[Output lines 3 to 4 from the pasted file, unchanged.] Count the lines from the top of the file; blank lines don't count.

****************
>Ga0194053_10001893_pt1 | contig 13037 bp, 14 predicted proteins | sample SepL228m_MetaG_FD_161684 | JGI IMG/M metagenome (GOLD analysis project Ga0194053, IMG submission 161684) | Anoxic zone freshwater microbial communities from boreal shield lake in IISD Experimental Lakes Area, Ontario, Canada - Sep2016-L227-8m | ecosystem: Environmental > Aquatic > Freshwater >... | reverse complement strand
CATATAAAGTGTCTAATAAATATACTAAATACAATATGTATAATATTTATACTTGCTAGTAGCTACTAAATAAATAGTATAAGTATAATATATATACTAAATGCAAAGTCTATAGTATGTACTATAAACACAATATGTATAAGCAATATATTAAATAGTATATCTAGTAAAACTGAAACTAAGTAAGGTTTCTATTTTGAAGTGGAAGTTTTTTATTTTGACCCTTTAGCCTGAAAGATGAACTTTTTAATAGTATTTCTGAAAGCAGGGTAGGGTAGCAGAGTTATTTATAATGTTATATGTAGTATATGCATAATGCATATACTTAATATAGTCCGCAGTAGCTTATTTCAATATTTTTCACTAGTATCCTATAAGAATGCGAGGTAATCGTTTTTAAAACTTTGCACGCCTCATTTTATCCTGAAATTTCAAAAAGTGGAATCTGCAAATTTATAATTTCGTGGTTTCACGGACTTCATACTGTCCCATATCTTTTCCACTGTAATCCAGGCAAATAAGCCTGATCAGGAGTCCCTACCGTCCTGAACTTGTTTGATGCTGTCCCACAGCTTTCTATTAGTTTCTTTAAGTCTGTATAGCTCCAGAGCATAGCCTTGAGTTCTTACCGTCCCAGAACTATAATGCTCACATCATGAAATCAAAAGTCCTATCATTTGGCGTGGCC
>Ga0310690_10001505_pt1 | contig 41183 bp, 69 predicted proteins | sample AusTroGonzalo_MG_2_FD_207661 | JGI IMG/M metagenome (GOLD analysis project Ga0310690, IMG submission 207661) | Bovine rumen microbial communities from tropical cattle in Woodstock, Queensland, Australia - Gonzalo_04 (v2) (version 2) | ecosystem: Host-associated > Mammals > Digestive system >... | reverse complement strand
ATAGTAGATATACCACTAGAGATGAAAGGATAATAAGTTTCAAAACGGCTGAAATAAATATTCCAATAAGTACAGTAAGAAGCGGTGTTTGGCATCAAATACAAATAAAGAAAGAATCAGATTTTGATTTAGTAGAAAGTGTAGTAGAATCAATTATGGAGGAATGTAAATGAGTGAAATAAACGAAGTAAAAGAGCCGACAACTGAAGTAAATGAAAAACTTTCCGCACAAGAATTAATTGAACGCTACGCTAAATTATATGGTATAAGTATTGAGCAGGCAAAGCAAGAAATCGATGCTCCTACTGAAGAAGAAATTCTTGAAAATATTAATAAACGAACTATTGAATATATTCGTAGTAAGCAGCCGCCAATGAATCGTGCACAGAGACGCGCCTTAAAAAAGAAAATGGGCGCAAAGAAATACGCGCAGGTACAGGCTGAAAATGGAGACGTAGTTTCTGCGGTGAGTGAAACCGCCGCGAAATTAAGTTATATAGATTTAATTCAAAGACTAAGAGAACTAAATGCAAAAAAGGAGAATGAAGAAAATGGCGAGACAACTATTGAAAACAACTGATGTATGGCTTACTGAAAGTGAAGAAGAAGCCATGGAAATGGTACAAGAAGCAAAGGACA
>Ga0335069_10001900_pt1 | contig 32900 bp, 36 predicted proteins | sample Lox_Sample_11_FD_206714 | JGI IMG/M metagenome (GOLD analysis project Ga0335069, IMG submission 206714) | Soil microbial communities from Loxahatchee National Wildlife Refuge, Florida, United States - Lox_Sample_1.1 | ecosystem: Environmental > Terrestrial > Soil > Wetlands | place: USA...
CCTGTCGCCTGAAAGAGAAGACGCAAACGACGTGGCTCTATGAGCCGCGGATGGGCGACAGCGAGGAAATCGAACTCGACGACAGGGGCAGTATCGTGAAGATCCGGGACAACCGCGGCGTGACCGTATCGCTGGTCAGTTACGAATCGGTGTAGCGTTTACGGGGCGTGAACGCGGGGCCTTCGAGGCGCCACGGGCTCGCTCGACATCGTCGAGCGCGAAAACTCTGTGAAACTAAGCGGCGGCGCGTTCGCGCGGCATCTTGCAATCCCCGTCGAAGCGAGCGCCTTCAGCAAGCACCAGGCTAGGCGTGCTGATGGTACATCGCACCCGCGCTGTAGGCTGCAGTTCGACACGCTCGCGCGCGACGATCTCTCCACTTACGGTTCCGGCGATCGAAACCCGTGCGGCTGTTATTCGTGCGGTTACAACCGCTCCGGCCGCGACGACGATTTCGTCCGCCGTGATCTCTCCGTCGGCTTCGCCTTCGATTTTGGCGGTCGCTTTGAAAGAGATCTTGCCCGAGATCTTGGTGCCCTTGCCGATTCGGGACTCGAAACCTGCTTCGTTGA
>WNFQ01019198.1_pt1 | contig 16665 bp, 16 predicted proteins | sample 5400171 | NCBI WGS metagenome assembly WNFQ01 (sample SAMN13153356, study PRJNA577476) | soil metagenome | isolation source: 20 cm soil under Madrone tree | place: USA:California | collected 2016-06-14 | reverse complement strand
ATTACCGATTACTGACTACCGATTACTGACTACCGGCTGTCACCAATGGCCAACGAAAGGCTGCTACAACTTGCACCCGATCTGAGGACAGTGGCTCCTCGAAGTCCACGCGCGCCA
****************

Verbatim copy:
>Ga0310690_10001505_pt1 | contig 41183 bp, 69 predicted proteins | sample AusTroGonzalo_MG_2_FD_207661 | JGI IMG/M metagenome (GOLD analysis project Ga0310690, IMG submission 207661) | Bovine rumen microbial communities from tropical cattle in Woodstock, Queensland, Australia - Gonzalo_04 (v2) (version 2) | ecosystem: Host-associated > Mammals > Digestive system >... | reverse complement strand
ATAGTAGATATACCACTAGAGATGAAAGGATAATAAGTTTCAAAACGGCTGAAATAAATATTCCAATAAGTACAGTAAGAAGCGGTGTTTGGCATCAAATACAAATAAAGAAAGAATCAGATTTTGATTTAGTAGAAAGTGTAGTAGAATCAATTATGGAGGAATGTAAATGAGTGAAATAAACGAAGTAAAAGAGCCGACAACTGAAGTAAATGAAAAACTTTCCGCACAAGAATTAATTGAACGCTACGCTAAATTATATGGTATAAGTATTGAGCAGGCAAAGCAAGAAATCGATGCTCCTACTGAAGAAGAAATTCTTGAAAATATTAATAAACGAACTATTGAATATATTCGTAGTAAGCAGCCGCCAATGAATCGTGCACAGAGACGCGCCTTAAAAAAGAAAATGGGCGCAAAGAAATACGCGCAGGTACAGGCTGAAAATGGAGACGTAGTTTCTGCGGTGAGTGAAACCGCCGCGAAATTAAGTTATATAGATTTAATTCAAAGACTAAGAGAACTAAATGCAAAAAAGGAGAATGAAGAAAATGGCGAGACAACTATTGAAAACAACTGATGTATGGCTTACTGAAAGTGAAGAAGAAGCCATGGAAATGGTACAAGAAGCAAAGGACA